September 2016
Volume 57, Issue 12
Open Access
ARVO Annual Meeting Abstract  |   September 2016
Vision-related quality of life and clinical measures of visual function in age-related macular degeneration
Author Affiliations & Notes
  • Elizabeth Pearce
    Vision Sciences, King's College Hospital, London, England, United Kingdom
  • Nicola Cassels
    School of vision science, Cardiff, United Kingdom
  • Sobha Sivaprasad
    Moorfields Eye Hospital NHS Trust, London, United Kingdom
  • Tom Margrain
    School of vision science, Cardiff, United Kingdom
  • Chris Blyth
    Ophthalmology, University Hospital of Wales, Cardiff, United Kingdom
  • John Wild
    School of vision science, Cardiff, United Kingdom
  • Victor Chong
    Oxford University Hospitals, Oxford, United Kingdom
  • Jennifer Acton
    School of vision science, Cardiff, United Kingdom
  • Footnotes
    Commercial Relationships   Elizabeth Pearce, None; Nicola Cassels, None; Sobha Sivaprasad, None; Tom Margrain, None; Chris Blyth, None; John Wild, None; Victor Chong, None; Jennifer Acton, None
  • Footnotes
    Support  None
Investigative Ophthalmology & Visual Science September 2016, Vol.57, 5601. doi:
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      Elizabeth Pearce, Nicola Cassels, Sobha Sivaprasad, Tom Margrain, Chris Blyth, John Wild, Victor Chong, Jennifer Acton; Vision-related quality of life and clinical measures of visual function in age-related macular degeneration. Invest. Ophthalmol. Vis. Sci. 2016;57(12):5601.

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      © ARVO (1962-2015); The Authors (2016-present)

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Purpose : To determine whether clinical measures of visual function predict quality of life, measured by the Impact of Vision Impairment (IVI) questionnaire, in individuals with age-related macular degeneration (AMD).

Methods : Participants with early to late AMD were recruited. All participants were otherwise ophthalmologically normal, with the exception of mild lens opacities (≤Grade 2, LOCS III) and had no cognitive impairment by the Mini-Mental State Exam. Study procedures included binocular ETDRS distance visual acuity (VA); Mars Letter contrast sensitivity (CS); reading performance assessed by the International Reading Speed Texts (IReST) charts; MAIA microperimetry (32 location 5° stimulus pattern; size III stimulus; 1.27cdm-2 background); and the IVI questionnaire delivered face-to-face. The associations between the clinical measures of visual function and the Rasch analysed IVI score and IVI subscale scores were determined using stepwise multiple regression, with age as an additional factor.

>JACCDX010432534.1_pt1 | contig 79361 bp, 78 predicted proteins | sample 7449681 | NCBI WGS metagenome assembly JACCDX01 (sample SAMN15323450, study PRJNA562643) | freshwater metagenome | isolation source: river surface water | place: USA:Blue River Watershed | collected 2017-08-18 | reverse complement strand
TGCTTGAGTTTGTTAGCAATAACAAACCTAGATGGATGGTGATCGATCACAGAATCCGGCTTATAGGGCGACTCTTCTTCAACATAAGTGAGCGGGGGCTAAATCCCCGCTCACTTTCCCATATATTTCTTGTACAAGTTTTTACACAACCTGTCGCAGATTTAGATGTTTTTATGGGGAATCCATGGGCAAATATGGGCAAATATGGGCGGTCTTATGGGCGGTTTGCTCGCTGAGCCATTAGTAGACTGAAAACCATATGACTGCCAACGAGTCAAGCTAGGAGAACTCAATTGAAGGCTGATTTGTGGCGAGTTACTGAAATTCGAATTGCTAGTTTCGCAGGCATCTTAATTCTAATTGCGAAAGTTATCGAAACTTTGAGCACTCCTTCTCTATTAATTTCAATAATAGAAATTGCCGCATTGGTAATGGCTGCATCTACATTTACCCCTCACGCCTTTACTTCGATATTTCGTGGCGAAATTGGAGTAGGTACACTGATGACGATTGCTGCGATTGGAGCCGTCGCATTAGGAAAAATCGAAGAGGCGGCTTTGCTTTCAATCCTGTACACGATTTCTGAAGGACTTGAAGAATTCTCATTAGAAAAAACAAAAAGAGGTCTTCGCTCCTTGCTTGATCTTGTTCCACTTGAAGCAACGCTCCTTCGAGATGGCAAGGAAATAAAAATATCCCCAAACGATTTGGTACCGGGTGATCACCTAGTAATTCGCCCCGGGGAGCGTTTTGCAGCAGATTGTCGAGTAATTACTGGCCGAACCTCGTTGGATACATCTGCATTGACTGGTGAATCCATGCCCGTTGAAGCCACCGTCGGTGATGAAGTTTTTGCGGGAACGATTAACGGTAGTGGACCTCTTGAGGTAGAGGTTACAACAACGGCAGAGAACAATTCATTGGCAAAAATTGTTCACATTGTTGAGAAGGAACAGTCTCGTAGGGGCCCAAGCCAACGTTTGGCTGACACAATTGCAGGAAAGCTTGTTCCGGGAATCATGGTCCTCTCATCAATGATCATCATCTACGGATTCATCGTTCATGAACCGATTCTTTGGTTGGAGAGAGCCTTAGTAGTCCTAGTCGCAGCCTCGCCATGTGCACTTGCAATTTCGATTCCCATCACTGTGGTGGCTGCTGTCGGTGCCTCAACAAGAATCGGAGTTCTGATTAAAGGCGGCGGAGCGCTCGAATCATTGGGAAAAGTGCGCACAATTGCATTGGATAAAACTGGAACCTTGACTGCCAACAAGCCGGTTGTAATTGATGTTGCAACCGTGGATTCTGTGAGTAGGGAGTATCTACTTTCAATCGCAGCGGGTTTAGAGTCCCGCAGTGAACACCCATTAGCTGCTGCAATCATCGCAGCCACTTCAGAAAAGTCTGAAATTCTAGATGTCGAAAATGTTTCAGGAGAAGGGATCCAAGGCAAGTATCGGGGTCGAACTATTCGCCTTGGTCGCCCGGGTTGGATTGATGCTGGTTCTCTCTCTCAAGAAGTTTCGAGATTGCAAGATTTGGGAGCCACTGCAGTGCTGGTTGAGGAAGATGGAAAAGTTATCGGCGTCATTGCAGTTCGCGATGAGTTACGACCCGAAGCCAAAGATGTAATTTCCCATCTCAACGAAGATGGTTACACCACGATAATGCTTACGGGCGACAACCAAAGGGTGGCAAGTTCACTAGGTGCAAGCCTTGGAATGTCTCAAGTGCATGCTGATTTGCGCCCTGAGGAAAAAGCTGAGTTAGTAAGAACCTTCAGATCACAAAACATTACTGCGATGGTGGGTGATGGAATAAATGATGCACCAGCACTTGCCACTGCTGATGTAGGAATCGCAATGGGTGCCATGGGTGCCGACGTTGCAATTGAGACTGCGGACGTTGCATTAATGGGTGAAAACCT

Results : Fifty-two participants (36 female), mean age 79.6 years (SD 7.6, range 55-93 years) completed the study. Mean binocular VA; Mean Sensitivity; mean Total and Pattern Deviations (TD and PD); mean number of locations exhibiting a probability level at ≤2% by TD and by PD probability analysis; mean reading speed; and mean CS were 0.2 logMAR (SD 0.2); 19.8dB (6.6); -8.7dB (6.5) and -4.0dB (2.7); 18.9 locations (11.6) and 8.6 locations (6.1); 142 wpm (52); and 1.4 log units (0.2), respectively. Mean IVI scores were not significantly associated with any visual function outcome, with one exception. Reading speed was an independent predictor of IVI (reading and accessing information subscale) score and accounted for 31.7% of the variance (p<0.001). The regression equation was: Predicted IVI (reading) score = 0.02 x reading speed - 1.22.

Conclusions : Reading speed was the only measure of visual function that was associated with vision-related quality of life score. Longitudinal evaluation should be undertaken to determine whether the remaining conventional and emerging clinical measures can be used as indicators of progressive deterioration in vision-related quality of life.

This is an abstract that was submitted for the 2016 ARVO Annual Meeting, held in Seattle, Wash., May 1-5, 2016.


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